So, I am glad for Lily visiting, not only because for one brief moment it brought Mum back again, but because it might happen again. I can hope can’t I? It is very likely going to be the last time she sees Mum at home too, as despite all my dad’s very best efforts he cannot halt the rapid progression of this shitty disease and despite me thinking he looked like Clark Kent when I was a child, he is not Superman and cannot keep going like this.
I am sad for her though and I was so sad to see her visible shaken last night. Of course, her tears sent Emma and I into a complete meltdown and my poor uncle Ronnie was left sitting at the dining table with three emotional women, heads in their hands, sobbing uncontrollably. Poor bloke was probably looking forward to a nice wee holiday and he gets this!
I have watched my mum and her big sister over the past few days; the way Lily coaxed Mum, listened to her, was patient with her and never appeared ruffled or confused. The way she coped calmly and fluidly with the constant and dramatic changes in conversation and the random comments or questions that are at odds with any other topic of conversation that has been or is being had. My mum’s big sister has adapted to her new role admirably and is eager to help – treating Mum with kindness, understanding, patience and love. I watched Mum as she chose to sit next to her big sister at lunch today (she had the choice of all of us) and go upstairs willingly with her last night, no fight, no agitation, no reluctance and I can see that despite the constant presence of this bloody awful disease, Mum knows Lily, on some level and is calmed by her and her presence.
There is not much enjoyment left for Mum. The laughter is rare now and even the presence of all of her 8 grandchildren today – when my brother and his family visited for the day – has not subdued the demons that live within her brain. The sound of the children screeching and hollering, laughing and playing in and around the house and garden this afternoon has only made her wander the house a bit more than she did yesterday, handbag over her shoulder, scarf round her neck (she is cold again today) and checking things in her bedroom. Up and down the stairs, gingerly nowadays, slowly and unsteadily, my dad in a constant state of worry about where she has gone and what she is going. I touched her arm gently, trying to get her to move slightly out the way of the oven, “Don’t hit me!” she snapped at me. Oh Mum. It breaks my heart to think she believes me capable of that, but then I have to remind myself it is not my mum who is talking to me. That mum is rarely seen anymore.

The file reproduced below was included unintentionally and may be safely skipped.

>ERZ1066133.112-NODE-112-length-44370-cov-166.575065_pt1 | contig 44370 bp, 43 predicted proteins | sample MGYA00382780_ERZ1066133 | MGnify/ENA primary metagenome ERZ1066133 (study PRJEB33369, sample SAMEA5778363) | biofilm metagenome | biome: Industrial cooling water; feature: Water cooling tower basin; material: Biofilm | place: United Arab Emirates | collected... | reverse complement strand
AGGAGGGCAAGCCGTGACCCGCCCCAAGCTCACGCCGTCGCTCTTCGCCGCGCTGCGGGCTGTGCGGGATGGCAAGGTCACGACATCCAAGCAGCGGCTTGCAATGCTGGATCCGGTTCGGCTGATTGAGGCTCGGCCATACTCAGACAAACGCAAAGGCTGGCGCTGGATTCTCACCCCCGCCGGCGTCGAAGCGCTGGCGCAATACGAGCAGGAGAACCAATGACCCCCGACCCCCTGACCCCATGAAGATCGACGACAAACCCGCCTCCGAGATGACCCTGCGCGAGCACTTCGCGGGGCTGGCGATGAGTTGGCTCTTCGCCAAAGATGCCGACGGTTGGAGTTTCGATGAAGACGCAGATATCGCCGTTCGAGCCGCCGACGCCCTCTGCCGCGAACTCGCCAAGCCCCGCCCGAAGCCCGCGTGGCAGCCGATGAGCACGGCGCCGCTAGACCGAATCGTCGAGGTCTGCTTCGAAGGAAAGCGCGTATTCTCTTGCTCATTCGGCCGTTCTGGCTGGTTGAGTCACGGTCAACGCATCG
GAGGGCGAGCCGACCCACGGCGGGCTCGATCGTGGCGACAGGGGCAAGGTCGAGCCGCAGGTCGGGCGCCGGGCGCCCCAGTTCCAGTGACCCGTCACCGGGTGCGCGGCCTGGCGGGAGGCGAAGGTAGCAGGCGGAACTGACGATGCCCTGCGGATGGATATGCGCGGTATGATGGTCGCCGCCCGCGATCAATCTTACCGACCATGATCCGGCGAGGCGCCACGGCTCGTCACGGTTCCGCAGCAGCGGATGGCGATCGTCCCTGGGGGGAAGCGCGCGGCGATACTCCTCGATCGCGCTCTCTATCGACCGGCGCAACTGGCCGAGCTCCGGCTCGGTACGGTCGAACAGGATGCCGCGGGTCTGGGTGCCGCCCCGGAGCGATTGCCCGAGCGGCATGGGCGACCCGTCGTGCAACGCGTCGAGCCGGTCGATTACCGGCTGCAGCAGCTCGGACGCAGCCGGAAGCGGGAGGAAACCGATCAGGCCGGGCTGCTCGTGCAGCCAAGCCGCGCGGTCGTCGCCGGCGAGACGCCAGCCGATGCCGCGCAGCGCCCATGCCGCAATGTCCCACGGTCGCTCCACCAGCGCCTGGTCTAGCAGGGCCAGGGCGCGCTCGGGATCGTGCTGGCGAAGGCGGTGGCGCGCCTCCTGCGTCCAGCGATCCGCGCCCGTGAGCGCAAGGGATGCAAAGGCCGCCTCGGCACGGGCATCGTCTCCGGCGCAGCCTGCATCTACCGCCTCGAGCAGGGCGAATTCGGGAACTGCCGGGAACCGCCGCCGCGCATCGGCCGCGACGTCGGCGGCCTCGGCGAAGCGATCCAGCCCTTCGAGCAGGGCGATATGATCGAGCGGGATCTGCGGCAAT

As I was getting ready to go, car packed and doing my last check of the house for odd socks and books (we actually ended up leaving toothbrushes and all our toiletries! What a bloody fool I am) I walked into the hallway and my mum was with her big sister, being helped very carefully and gently into her jacket by her, being reassured that all was well by her, being coaxed into going out the front door so that she could wave me off as I left, taking 3 of the 8 grand-kids with me. It was only as I drove away, Dad waving us off, Mum hovering near the door in her old golfing jacket that I realised I hadn’t said goodbye to my little sister, who had been upstairs putting baby Annie to bed. I hope she forgives me. No doubt she will laugh and tell me it is because I am becoming forgetful (abandoned toothbrushes yet more evidence of that) and she will be the one having to look after me in years to come and we will both laugh – laughing off the fear that it might well be one of us. I hope it is neither of us. I hope they find a treatment that works or even better, a cure, as I wouldn’t wish this bastard thing on anyone, least of all my little sister.